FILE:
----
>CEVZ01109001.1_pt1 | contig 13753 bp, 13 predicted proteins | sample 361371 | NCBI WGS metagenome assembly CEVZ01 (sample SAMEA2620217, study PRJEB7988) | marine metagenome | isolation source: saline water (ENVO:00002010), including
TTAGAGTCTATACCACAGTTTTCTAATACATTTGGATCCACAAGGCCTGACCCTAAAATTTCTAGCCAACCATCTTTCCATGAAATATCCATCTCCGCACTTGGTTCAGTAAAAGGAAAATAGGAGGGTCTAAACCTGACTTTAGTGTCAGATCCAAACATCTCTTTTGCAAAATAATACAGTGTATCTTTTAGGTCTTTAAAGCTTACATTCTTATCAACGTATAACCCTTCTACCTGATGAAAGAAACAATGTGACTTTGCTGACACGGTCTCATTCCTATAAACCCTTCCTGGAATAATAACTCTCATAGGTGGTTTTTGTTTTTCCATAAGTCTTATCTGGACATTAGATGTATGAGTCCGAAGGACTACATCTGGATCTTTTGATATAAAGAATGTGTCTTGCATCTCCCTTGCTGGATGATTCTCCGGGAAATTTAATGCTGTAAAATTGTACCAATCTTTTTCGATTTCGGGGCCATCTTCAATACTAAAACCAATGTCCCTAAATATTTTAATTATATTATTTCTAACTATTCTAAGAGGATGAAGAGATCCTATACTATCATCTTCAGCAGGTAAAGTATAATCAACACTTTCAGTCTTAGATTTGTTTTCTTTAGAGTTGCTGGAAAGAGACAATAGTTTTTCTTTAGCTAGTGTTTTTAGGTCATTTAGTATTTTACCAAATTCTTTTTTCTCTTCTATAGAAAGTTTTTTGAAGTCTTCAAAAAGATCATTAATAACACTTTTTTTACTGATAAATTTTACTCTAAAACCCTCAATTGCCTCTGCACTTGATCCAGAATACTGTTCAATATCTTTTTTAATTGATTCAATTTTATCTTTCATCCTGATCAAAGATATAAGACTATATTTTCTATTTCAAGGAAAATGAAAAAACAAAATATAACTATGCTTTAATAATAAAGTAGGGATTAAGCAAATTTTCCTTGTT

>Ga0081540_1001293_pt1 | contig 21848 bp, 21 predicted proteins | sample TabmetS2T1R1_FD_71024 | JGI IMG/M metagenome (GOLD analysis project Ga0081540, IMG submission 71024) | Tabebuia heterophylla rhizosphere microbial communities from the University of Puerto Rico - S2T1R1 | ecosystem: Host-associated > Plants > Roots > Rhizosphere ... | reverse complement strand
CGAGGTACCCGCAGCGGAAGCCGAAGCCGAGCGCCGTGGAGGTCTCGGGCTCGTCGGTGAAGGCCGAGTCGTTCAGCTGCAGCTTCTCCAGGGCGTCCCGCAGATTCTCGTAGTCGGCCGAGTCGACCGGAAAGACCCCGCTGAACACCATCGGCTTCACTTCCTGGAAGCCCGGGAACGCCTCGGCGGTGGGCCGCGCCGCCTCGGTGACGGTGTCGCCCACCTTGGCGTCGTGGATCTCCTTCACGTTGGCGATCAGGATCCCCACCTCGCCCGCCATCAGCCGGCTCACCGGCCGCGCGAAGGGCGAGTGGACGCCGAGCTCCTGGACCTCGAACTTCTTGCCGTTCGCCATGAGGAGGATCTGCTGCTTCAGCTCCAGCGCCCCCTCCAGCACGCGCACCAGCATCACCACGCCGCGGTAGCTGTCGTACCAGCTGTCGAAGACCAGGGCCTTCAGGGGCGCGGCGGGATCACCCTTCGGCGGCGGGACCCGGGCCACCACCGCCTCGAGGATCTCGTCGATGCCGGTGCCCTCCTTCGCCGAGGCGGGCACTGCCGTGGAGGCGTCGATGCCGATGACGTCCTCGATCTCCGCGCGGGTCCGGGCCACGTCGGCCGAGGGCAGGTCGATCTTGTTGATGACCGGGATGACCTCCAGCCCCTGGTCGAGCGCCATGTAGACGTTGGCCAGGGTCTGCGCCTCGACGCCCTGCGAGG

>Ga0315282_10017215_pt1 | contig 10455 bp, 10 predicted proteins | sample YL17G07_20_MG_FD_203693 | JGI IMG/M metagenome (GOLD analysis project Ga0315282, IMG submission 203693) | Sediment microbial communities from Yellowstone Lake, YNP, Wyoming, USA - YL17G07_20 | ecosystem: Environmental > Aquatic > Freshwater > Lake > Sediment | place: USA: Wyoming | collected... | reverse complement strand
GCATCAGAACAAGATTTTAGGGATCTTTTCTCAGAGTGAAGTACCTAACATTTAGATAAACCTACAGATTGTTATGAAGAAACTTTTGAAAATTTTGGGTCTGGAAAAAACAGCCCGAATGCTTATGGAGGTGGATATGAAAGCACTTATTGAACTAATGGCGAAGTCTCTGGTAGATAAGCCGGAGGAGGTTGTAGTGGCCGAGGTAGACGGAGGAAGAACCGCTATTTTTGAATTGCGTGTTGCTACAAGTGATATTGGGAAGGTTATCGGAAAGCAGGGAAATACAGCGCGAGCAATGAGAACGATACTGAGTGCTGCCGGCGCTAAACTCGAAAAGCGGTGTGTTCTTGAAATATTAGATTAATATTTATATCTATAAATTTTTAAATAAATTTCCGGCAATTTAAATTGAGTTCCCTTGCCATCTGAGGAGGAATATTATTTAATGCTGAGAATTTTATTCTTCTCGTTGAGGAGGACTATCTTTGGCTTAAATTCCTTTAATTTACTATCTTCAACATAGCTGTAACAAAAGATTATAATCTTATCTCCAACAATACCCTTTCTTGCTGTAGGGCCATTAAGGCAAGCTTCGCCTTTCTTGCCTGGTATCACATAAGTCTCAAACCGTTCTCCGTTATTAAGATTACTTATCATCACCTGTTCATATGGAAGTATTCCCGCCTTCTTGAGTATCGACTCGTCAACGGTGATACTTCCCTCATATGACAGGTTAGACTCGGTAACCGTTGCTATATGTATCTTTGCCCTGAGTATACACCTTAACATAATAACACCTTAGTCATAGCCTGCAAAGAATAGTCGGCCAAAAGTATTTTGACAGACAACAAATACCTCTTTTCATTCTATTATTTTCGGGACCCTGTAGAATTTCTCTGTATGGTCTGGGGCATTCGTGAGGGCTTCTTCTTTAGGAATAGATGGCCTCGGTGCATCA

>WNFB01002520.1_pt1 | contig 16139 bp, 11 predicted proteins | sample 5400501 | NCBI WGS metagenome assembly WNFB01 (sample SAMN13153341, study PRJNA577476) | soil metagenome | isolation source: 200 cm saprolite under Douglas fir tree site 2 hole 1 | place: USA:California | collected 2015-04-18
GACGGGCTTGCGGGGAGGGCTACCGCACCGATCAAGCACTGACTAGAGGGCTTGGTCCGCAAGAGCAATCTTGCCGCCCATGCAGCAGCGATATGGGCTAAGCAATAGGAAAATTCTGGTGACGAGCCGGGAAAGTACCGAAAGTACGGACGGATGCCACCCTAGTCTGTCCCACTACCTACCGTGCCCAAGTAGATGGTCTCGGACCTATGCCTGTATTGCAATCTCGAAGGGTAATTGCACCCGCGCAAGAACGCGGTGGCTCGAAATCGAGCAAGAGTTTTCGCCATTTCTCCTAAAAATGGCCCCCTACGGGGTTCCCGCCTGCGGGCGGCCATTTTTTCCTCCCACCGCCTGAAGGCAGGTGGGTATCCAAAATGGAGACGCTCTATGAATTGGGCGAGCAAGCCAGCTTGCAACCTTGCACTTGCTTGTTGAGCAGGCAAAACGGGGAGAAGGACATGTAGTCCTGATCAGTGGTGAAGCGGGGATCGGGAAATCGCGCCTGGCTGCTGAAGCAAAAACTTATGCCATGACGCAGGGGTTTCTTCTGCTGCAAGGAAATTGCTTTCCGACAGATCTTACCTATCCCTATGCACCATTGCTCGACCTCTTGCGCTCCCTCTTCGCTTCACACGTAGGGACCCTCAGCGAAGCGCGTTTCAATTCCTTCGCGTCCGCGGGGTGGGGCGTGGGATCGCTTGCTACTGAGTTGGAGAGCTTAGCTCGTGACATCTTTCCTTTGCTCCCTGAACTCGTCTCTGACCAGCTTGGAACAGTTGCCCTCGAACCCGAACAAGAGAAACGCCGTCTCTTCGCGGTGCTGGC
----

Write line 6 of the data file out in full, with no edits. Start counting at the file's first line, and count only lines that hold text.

GCATCAGAACAAGATTTTAGGGATCTTTTCTCAGAGTGAAGTACCTAACATTTAGATAAACCTACAGATTGTTATGAAGAAACTTTTGAAAATTTTGGGTCTGGAAAAAACAGCCCGAATGCTTATGGAGGTGGATATGAAAGCACTTATTGAACTAATGGCGAAGTCTCTGGTAGATAAGCCGGAGGAGGTTGTAGTGGCCGAGGTAGACGGAGGAAGAACCGCTATTTTTGAATTGCGTGTTGCTACAAGTGATATTGGGAAGGTTATCGGAAAGCAGGGAAATACAGCGCGAGCAATGAGAACGATACTGAGTGCTGCCGGCGCTAAACTCGAAAAGCGGTGTGTTCTTGAAATATTAGATTAATATTTATATCTATAAATTTTTAAATAAATTTCCGGCAATTTAAATTGAGTTCCCTTGCCATCTGAGGAGGAATATTATTTAATGCTGAGAATTTTATTCTTCTCGTTGAGGAGGACTATCTTTGGCTTAAATTCCTTTAATTTACTATCTTCAACATAGCTGTAACAAAAGATTATAATCTTATCTCCAACAATACCCTTTCTTGCTGTAGGGCCATTAAGGCAAGCTTCGCCTTTCTTGCCTGGTATCACATAAGTCTCAAACCGTTCTCCGTTATTAAGATTACTTATCATCACCTGTTCATATGGAAGTATTCCCGCCTTCTTGAGTATCGACTCGTCAACGGTGATACTTCCCTCATATGACAGGTTAGACTCGGTAACCGTTGCTATATGTATCTTTGCCCTGAGTATACACCTTAACATAATAACACCTTAGTCATAGCCTGCAAAGAATAGTCGGCCAAAAGTATTTTGACAGACAACAAATACCTCTTTTCATTCTATTATTTTCGGGACCCTGTAGAATTTCTCTGTATGGTCTGGGGCATTCGTGAGGGCTTCTTCTTTAGGAATAGATGGCCTCGGTGCATCA